And the story I heard during the First Nations Dialogues NY and the story Muriel Miguel and Rachael Maza have told me and the story many of you here know better than me is that in the 1970s Bob Maza and other Aboriginal theater makers and leaders from Australia spent time in the United States with the National Black Theater in Harlem, Spiderwoman Theater on Turtle Island, and others. A very long (and I’m sure very juicy) story short, they went home and started the first Aboriginal theater companies — Nindethana in Melbourne and the National Black Theater in the Redfern neighborhood of Sydney. From the existence of these theaters, the Black Power movement in Australia began, leading to self-determination, and the self-determination of movements and organizations that serve, support, and foster Aboriginal communities in Australia: health service, social service, housing, and schools. And thank god for that movement, thank god, you mob here for your power.
The way I see it is that through dance, theater, story, and song, through reciprocal relationships, the power is surging now and flowing back. As it should. A reciprocal flow of power and inspiration. Something started here in New York City, on Turtle Island with Spiderwoman Theater, the American Indian Movement, Black Panthers, National Black Theater in Harlem. That something moved across the ocean to Australia and Black Theater, the Black Power movement and self-determination, and now comes back to Turtle Island with a momentum for change. The past few years have seen incredible organizing and creative collaborations between Indigenous artists from Australia and the United States, leading to the development of new works, of a new Indigenous global performance network, and the growing practice of land acknowledgment here. As our Indigenous stories and songs and plights and brilliance and lands are known, as we are recognized, we can better effect the needed change for this land — in policies, in relationships, in consciousness.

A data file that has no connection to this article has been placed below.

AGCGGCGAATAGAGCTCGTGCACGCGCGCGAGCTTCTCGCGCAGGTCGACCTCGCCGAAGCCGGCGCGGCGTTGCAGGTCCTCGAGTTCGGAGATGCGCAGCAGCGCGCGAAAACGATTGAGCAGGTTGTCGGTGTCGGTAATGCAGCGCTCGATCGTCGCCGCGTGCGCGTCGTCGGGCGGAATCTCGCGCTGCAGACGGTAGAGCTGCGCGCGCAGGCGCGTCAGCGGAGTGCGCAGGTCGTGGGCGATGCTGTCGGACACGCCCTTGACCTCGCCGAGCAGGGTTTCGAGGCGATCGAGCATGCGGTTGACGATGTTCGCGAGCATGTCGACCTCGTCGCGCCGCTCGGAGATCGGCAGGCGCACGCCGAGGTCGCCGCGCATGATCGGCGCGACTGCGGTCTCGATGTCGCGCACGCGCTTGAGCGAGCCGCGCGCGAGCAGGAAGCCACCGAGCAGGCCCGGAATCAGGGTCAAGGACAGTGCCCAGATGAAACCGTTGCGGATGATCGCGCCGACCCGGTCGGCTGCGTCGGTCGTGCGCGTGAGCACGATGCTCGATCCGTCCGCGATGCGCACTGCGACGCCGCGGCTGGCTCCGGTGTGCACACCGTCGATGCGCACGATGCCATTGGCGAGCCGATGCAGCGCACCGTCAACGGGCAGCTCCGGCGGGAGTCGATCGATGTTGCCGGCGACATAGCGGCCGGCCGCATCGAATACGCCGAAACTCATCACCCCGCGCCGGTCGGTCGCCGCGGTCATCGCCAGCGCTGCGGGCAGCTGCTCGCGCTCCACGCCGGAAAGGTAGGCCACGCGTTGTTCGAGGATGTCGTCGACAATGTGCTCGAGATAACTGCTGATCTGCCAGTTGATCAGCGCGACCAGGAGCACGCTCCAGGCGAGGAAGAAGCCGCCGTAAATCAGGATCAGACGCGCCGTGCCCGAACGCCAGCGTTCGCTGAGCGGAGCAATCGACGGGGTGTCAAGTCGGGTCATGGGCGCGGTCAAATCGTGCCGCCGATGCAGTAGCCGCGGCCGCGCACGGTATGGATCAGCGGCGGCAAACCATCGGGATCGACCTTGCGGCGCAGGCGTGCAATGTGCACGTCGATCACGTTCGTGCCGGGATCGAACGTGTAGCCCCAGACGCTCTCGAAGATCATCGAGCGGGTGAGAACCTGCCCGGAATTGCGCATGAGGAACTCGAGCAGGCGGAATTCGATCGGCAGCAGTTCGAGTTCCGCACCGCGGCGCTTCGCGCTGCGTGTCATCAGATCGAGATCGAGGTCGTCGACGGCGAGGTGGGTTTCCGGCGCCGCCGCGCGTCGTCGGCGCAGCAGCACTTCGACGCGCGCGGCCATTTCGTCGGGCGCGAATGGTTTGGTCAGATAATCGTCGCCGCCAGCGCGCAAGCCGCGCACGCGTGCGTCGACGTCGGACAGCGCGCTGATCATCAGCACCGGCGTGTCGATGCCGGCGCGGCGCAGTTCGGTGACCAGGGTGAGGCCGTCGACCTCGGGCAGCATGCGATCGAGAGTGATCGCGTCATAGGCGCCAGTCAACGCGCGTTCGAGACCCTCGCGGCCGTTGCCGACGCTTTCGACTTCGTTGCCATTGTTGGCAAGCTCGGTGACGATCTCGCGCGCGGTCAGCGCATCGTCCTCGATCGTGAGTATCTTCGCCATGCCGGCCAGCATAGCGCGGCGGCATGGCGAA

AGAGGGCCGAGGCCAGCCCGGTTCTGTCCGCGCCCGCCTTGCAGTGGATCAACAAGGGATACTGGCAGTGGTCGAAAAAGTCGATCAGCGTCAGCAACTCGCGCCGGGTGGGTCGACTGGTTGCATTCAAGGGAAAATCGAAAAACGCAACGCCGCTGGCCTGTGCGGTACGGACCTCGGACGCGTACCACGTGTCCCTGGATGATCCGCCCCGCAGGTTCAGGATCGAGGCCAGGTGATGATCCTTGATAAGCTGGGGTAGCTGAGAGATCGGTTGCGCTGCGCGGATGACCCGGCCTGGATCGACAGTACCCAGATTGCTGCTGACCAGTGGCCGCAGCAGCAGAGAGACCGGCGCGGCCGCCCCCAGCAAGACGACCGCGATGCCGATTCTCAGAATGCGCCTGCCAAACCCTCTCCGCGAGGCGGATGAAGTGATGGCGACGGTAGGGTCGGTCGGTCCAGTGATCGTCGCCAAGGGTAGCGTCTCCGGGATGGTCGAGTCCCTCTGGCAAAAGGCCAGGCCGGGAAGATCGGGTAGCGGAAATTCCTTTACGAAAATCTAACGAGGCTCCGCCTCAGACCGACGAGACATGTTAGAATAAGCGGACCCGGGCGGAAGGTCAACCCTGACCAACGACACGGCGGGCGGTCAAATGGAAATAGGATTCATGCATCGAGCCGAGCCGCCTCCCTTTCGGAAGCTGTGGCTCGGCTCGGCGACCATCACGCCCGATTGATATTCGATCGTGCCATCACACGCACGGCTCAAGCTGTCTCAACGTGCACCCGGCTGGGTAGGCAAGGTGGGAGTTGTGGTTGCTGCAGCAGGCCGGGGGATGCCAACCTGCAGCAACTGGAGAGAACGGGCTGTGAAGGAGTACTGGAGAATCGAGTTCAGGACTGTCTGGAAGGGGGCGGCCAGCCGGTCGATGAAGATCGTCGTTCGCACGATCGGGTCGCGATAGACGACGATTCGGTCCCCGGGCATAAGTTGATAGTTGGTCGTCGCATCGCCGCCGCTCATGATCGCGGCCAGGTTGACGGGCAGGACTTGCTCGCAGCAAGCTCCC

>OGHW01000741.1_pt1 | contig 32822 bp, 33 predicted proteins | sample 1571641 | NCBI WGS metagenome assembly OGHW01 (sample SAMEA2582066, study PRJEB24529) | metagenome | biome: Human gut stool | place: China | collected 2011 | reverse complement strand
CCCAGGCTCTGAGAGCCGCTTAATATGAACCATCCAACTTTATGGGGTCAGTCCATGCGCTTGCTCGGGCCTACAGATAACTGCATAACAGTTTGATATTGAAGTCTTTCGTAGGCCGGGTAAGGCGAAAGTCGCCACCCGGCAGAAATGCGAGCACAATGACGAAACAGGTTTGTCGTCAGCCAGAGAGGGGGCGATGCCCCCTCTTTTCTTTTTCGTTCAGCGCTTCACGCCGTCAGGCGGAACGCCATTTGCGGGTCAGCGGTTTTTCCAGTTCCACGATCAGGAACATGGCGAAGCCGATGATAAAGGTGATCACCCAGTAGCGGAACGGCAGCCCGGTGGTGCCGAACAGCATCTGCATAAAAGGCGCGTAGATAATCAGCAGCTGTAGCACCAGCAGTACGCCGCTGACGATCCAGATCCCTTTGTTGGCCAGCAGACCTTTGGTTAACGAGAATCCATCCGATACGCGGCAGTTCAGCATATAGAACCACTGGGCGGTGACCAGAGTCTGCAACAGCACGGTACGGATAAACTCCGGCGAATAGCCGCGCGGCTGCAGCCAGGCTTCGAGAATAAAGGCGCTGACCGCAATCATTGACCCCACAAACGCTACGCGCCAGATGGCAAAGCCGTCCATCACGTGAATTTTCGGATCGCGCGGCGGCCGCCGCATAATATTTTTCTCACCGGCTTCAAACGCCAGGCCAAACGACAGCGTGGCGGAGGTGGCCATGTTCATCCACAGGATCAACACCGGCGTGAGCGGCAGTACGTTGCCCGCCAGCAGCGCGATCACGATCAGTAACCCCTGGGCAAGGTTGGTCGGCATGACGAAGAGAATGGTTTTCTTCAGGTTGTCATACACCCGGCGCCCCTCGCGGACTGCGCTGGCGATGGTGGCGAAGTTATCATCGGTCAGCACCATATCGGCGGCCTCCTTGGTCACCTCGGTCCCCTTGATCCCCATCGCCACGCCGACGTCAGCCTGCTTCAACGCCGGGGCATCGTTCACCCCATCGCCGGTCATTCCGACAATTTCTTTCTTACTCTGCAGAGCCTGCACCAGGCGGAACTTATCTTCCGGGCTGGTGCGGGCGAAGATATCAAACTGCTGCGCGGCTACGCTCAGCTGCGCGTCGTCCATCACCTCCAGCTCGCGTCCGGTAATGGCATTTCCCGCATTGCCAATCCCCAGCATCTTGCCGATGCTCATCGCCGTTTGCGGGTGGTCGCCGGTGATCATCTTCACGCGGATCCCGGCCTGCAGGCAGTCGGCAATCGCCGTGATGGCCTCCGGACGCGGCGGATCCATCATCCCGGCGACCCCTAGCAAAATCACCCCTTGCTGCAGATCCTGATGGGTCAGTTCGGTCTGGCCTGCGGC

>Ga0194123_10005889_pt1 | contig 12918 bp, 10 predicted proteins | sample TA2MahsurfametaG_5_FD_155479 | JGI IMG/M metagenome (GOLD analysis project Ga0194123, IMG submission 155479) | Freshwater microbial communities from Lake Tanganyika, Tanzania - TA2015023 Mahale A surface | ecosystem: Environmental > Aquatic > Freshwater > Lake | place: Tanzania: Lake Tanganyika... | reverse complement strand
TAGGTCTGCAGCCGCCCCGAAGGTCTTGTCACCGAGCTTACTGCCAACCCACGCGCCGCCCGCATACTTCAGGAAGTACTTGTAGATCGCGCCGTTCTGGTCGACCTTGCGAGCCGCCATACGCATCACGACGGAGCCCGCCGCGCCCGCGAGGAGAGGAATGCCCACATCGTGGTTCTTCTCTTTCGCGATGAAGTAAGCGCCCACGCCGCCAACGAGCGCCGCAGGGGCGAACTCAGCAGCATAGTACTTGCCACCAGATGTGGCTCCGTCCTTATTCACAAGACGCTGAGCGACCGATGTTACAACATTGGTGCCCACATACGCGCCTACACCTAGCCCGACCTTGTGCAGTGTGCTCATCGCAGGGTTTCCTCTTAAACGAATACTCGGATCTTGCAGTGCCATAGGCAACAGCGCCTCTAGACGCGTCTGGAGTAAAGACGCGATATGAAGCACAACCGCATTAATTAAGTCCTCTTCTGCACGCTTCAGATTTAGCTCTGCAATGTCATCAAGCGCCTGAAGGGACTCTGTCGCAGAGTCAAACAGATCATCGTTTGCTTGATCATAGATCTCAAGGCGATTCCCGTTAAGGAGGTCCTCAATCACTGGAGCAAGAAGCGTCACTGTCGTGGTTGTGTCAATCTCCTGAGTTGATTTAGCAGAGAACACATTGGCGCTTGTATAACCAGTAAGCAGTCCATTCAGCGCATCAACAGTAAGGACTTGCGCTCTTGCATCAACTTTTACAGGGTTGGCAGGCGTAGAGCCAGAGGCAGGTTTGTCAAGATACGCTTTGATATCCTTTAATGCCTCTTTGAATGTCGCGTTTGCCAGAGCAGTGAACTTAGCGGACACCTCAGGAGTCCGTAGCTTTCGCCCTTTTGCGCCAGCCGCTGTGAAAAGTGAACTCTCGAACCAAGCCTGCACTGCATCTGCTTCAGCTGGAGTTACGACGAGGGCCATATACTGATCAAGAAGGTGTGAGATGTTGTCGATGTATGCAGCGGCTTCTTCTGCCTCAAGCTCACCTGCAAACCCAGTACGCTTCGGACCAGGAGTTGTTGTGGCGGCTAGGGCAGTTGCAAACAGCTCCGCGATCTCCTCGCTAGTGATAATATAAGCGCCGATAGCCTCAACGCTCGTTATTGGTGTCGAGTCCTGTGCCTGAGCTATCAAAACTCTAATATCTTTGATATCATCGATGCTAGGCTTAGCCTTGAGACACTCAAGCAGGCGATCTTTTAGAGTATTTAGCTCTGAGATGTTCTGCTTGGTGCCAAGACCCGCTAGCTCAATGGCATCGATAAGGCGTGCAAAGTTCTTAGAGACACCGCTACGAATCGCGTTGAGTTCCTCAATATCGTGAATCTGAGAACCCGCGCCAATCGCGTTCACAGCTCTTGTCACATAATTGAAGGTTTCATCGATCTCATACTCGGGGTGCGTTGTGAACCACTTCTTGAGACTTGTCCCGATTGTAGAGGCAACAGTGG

I think Auntie Muriel… she must have been called to us over there in New York in January - to see the power flow back and build from it, to help guide and to see what we'll do with it.